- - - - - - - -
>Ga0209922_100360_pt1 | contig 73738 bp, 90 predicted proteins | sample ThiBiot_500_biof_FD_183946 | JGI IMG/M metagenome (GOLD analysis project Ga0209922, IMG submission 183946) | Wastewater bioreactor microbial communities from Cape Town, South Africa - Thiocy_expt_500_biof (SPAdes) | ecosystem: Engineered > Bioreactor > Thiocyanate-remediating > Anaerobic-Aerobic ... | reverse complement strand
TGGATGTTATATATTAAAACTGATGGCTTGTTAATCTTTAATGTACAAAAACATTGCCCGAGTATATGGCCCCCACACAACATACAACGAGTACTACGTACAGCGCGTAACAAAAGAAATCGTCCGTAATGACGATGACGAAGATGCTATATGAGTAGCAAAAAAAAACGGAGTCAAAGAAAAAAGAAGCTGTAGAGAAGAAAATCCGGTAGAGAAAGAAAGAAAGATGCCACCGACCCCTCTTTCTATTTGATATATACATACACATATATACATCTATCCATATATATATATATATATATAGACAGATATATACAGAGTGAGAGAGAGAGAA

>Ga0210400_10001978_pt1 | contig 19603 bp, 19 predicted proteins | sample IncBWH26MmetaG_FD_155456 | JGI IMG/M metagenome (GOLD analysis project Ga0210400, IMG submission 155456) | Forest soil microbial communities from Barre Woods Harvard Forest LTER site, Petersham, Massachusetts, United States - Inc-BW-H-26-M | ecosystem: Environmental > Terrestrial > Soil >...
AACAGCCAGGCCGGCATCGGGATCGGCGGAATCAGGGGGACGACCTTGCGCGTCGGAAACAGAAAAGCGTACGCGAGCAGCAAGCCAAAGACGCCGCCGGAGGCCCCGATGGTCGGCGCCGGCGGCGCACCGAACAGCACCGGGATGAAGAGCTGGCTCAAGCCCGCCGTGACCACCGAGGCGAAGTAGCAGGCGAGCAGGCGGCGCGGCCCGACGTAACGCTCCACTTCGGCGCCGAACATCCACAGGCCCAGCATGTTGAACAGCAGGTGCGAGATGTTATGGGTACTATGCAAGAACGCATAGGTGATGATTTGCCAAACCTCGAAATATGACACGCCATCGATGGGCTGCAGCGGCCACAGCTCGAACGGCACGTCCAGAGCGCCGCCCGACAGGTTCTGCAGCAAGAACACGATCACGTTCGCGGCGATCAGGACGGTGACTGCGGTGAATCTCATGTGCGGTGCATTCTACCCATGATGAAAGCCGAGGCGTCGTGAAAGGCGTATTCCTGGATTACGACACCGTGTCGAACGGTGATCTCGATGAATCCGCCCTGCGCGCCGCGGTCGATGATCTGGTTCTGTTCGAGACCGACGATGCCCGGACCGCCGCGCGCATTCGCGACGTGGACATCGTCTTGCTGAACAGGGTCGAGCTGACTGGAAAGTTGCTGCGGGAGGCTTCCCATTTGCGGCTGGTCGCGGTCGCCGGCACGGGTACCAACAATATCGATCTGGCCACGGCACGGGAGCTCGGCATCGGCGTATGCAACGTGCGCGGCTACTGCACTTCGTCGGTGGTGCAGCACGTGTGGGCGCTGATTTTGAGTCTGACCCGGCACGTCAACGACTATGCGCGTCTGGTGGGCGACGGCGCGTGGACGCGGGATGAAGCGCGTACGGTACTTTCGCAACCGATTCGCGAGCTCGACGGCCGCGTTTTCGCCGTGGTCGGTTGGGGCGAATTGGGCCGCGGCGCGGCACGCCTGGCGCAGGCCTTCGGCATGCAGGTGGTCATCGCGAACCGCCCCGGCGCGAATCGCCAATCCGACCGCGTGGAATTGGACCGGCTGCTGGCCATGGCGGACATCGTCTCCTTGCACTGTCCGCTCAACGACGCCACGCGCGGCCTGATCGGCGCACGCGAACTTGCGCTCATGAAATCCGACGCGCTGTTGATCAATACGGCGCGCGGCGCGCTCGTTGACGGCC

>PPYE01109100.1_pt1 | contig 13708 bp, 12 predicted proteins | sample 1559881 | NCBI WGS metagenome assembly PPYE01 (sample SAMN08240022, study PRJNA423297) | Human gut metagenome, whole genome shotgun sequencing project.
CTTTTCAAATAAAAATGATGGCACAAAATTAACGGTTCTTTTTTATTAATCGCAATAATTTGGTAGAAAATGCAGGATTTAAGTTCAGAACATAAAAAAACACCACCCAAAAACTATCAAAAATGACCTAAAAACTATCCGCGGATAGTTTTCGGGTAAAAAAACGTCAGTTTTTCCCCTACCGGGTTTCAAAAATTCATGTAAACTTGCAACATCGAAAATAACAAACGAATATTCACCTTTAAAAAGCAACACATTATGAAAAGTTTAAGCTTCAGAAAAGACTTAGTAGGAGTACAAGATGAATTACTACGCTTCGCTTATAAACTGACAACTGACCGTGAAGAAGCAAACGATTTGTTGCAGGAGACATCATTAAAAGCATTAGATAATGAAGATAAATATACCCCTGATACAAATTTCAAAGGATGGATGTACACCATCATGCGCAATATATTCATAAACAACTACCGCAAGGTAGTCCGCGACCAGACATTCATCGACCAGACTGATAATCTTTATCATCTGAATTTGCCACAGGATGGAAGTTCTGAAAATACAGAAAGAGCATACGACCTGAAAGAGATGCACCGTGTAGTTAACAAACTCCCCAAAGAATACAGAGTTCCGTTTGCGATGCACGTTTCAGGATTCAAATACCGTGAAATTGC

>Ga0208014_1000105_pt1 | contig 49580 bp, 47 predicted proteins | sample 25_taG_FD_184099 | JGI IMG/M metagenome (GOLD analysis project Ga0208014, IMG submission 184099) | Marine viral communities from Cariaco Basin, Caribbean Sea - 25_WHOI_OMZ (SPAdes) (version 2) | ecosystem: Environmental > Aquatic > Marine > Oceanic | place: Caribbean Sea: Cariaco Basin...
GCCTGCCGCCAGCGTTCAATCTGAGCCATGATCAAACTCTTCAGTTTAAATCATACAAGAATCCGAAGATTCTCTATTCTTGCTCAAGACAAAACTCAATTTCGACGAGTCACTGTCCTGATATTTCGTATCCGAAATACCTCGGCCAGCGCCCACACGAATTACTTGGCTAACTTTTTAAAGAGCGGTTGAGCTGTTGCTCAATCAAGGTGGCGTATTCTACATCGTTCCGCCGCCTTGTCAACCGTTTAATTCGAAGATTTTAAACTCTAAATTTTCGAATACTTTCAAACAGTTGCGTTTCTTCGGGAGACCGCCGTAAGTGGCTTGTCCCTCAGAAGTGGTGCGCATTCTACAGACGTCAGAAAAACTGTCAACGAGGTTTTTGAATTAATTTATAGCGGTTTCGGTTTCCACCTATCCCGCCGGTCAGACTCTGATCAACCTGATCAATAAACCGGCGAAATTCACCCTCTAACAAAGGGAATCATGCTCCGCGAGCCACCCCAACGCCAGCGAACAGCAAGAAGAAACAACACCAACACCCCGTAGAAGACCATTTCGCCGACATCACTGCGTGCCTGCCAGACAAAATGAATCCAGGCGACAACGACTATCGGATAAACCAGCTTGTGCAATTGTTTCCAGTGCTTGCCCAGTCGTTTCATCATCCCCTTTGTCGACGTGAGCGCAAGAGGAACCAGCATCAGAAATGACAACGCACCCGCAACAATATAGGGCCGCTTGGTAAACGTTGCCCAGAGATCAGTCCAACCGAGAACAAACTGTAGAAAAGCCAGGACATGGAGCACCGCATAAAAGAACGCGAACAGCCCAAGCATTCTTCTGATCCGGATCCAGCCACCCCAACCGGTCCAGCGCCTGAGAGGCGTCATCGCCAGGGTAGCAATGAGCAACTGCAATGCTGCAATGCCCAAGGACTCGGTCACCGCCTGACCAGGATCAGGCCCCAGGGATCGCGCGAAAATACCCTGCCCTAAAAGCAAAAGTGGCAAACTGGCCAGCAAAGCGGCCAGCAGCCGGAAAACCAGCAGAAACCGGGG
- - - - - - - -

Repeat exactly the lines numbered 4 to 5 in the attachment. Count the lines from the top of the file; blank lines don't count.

AACAGCCAGGCCGGCATCGGGATCGGCGGAATCAGGGGGACGACCTTGCGCGTCGGAAACAGAAAAGCGTACGCGAGCAGCAAGCCAAAGACGCCGCCGGAGGCCCCGATGGTCGGCGCCGGCGGCGCACCGAACAGCACCGGGATGAAGAGCTGGCTCAAGCCCGCCGTGACCACCGAGGCGAAGTAGCAGGCGAGCAGGCGGCGCGGCCCGACGTAACGCTCCACTTCGGCGCCGAACATCCACAGGCCCAGCATGTTGAACAGCAGGTGCGAGATGTTATGGGTACTATGCAAGAACGCATAGGTGATGATTTGCCAAACCTCGAAATATGACACGCCATCGATGGGCTGCAGCGGCCACAGCTCGAACGGCACGTCCAGAGCGCCGCCCGACAGGTTCTGCAGCAAGAACACGATCACGTTCGCGGCGATCAGGACGGTGACTGCGGTGAATCTCATGTGCGGTGCATTCTACCCATGATGAAAGCCGAGGCGTCGTGAAAGGCGTATTCCTGGATTACGACACCGTGTCGAACGGTGATCTCGATGAATCCGCCCTGCGCGCCGCGGTCGATGATCTGGTTCTGTTCGAGACCGACGATGCCCGGACCGCCGCGCGCATTCGCGACGTGGACATCGTCTTGCTGAACAGGGTCGAGCTGACTGGAAAGTTGCTGCGGGAGGCTTCCCATTTGCGGCTGGTCGCGGTCGCCGGCACGGGTACCAACAATATCGATCTGGCCACGGCACGGGAGCTCGGCATCGGCGTATGCAACGTGCGCGGCTACTGCACTTCGTCGGTGGTGCAGCACGTGTGGGCGCTGATTTTGAGTCTGACCCGGCACGTCAACGACTATGCGCGTCTGGTGGGCGACGGCGCGTGGACGCGGGATGAAGCGCGTACGGTACTTTCGCAACCGATTCGCGAGCTCGACGGCCGCGTTTTCGCCGTGGTCGGTTGGGGCGAATTGGGCCGCGGCGCGGCACGCCTGGCGCAGGCCTTCGGCATGCAGGTGGTCATCGCGAACCGCCCCGGCGCGAATCGCCAATCCGACCGCGTGGAATTGGACCGGCTGCTGGCCATGGCGGACATCGTCTCCTTGCACTGTCCGCTCAACGACGCCACGCGCGGCCTGATCGGCGCACGCGAACTTGCGCTCATGAAATCCGACGCGCTGTTGATCAATACGGCGCGCGGCGCGCTCGTTGACGGCC

>PPYE01109100.1_pt1 | contig 13708 bp, 12 predicted proteins | sample 1559881 | NCBI WGS metagenome assembly PPYE01 (sample SAMN08240022, study PRJNA423297) | Human gut metagenome, whole genome shotgun sequencing project.